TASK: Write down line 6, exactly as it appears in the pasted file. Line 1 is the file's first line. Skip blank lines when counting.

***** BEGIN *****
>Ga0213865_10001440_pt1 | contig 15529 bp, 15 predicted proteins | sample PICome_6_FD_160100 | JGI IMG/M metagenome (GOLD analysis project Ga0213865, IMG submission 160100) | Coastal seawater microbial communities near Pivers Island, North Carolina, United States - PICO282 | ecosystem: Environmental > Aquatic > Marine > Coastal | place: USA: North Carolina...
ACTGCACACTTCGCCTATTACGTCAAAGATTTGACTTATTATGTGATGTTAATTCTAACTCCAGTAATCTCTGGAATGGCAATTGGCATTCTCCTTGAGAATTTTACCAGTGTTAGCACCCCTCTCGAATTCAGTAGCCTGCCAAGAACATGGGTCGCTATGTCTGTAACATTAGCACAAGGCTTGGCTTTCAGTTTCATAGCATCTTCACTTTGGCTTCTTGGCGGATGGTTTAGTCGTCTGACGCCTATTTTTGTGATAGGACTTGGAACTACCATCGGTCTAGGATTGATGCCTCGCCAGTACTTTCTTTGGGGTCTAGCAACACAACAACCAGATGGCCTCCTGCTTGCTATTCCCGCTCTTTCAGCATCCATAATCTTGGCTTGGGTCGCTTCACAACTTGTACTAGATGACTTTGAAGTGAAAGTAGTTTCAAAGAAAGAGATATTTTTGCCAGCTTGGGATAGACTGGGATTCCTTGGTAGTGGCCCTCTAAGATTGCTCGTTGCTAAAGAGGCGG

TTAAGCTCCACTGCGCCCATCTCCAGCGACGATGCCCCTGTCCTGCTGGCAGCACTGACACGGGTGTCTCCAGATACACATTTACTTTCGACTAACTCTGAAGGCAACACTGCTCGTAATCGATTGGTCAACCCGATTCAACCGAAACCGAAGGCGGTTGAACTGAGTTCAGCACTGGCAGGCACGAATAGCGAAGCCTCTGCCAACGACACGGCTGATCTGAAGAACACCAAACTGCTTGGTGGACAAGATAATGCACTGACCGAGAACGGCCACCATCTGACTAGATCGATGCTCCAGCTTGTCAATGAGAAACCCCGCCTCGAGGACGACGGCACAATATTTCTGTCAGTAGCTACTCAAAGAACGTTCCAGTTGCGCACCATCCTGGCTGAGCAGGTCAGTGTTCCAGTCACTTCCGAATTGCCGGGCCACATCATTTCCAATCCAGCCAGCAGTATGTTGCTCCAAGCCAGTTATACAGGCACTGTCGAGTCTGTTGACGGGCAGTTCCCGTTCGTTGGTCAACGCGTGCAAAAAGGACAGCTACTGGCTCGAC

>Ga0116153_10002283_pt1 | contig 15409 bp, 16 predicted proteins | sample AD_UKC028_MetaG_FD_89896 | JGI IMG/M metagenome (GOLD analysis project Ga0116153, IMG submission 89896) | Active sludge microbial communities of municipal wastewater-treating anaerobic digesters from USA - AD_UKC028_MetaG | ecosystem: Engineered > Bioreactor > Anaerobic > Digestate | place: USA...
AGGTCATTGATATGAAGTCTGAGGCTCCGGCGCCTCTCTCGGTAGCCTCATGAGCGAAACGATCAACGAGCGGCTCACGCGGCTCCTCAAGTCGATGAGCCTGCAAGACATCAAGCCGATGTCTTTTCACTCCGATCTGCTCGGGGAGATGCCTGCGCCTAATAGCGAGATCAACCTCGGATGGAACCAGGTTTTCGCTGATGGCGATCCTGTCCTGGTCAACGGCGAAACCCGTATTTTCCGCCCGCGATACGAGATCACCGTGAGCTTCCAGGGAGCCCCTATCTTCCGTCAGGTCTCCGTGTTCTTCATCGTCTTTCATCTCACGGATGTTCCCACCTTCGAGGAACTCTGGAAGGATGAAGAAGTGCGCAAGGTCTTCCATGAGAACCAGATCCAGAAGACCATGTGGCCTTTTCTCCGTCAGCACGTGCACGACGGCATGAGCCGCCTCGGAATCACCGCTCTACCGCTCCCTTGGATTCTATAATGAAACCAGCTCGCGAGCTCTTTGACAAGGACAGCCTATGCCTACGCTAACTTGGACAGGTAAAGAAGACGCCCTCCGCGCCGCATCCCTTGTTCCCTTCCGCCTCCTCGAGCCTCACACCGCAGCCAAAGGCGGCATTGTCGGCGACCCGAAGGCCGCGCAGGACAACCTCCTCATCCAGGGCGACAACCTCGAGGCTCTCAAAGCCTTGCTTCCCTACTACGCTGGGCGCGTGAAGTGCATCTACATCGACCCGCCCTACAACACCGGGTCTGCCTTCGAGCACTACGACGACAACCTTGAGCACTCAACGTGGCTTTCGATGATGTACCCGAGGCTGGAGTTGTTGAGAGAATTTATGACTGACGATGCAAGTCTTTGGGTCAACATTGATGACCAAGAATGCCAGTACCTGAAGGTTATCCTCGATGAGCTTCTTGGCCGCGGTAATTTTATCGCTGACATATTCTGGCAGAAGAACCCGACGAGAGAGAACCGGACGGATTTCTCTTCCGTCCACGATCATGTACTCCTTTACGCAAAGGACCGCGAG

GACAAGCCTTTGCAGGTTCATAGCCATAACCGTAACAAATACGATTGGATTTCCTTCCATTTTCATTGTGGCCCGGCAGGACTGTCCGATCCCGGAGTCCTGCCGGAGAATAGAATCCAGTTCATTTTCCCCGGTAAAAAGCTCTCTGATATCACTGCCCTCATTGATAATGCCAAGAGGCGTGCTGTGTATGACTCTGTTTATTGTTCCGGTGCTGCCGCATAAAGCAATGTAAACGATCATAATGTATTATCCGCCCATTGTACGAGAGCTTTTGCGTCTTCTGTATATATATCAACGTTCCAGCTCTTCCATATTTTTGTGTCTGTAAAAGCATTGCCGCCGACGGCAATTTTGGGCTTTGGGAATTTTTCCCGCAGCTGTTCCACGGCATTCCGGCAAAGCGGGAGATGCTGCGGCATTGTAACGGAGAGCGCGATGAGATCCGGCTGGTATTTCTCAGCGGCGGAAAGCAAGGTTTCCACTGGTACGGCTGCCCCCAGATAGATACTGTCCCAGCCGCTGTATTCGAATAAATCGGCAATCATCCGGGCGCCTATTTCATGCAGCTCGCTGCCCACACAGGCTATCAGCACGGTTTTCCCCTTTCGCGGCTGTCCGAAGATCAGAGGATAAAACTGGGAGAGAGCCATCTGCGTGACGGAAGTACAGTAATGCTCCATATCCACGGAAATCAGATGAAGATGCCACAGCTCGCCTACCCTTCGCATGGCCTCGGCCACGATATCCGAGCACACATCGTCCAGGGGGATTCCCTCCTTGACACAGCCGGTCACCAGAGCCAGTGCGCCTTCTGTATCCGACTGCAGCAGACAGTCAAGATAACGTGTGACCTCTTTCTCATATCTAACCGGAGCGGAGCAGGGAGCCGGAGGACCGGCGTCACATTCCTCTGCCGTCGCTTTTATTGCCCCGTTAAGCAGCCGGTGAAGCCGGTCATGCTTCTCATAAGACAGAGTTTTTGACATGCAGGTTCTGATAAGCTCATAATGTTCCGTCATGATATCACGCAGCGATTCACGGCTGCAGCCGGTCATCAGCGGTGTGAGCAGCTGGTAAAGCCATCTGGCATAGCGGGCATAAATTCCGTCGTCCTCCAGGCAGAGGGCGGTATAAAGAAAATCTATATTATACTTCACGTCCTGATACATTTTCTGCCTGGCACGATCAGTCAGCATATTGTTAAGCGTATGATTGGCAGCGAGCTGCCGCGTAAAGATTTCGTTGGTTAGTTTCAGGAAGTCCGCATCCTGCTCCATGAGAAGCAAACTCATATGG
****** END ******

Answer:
GACAAGCCTTTGCAGGTTCATAGCCATAACCGTAACAAATACGATTGGATTTCCTTCCATTTTCATTGTGGCCCGGCAGGACTGTCCGATCCCGGAGTCCTGCCGGAGAATAGAATCCAGTTCATTTTCCCCGGTAAAAAGCTCTCTGATATCACTGCCCTCATTGATAATGCCAAGAGGCGTGCTGTGTATGACTCTGTTTATTGTTCCGGTGCTGCCGCATAAAGCAATGTAAACGATCATAATGTATTATCCGCCCATTGTACGAGAGCTTTTGCGTCTTCTGTATATATATCAACGTTCCAGCTCTTCCATATTTTTGTGTCTGTAAAAGCATTGCCGCCGACGGCAATTTTGGGCTTTGGGAATTTTTCCCGCAGCTGTTCCACGGCATTCCGGCAAAGCGGGAGATGCTGCGGCATTGTAACGGAGAGCGCGATGAGATCCGGCTGGTATTTCTCAGCGGCGGAAAGCAAGGTTTCCACTGGTACGGCTGCCCCCAGATAGATACTGTCCCAGCCGCTGTATTCGAATAAATCGGCAATCATCCGGGCGCCTATTTCATGCAGCTCGCTGCCCACACAGGCTATCAGCACGGTTTTCCCCTTTCGCGGCTGTCCGAAGATCAGAGGATAAAACTGGGAGAGAGCCATCTGCGTGACGGAAGTACAGTAATGCTCCATATCCACGGAAATCAGATGAAGATGCCACAGCTCGCCTACCCTTCGCATGGCCTCGGCCACGATATCCGAGCACACATCGTCCAGGGGGATTCCCTCCTTGACACAGCCGGTCACCAGAGCCAGTGCGCCTTCTGTATCCGACTGCAGCAGACAGTCAAGATAACGTGTGACCTCTTTCTCATATCTAACCGGAGCGGAGCAGGGAGCCGGAGGACCGGCGTCACATTCCTCTGCCGTCGCTTTTATTGCCCCGTTAAGCAGCCGGTGAAGCCGGTCATGCTTCTCATAAGACAGAGTTTTTGACATGCAGGTTCTGATAAGCTCATAATGTTCCGTCATGATATCACGCAGCGATTCACGGCTGCAGCCGGTCATCAGCGGTGTGAGCAGCTGGTAAAGCCATCTGGCATAGCGGGCATAAATTCCGTCGTCCTCCAGGCAGAGGGCGGTATAAAGAAAATCTATATTATACTTCACGTCCTGATACATTTTCTGCCTGGCACGATCAGTCAGCATATTGTTAAGCGTATGATTGGCAGCGAGCTGCCGCGTAAAGATTTCGTTGGTTAGTTTCAGGAAGTCCGCATCCTGCTCCATGAGAAGCAAACTCATATGG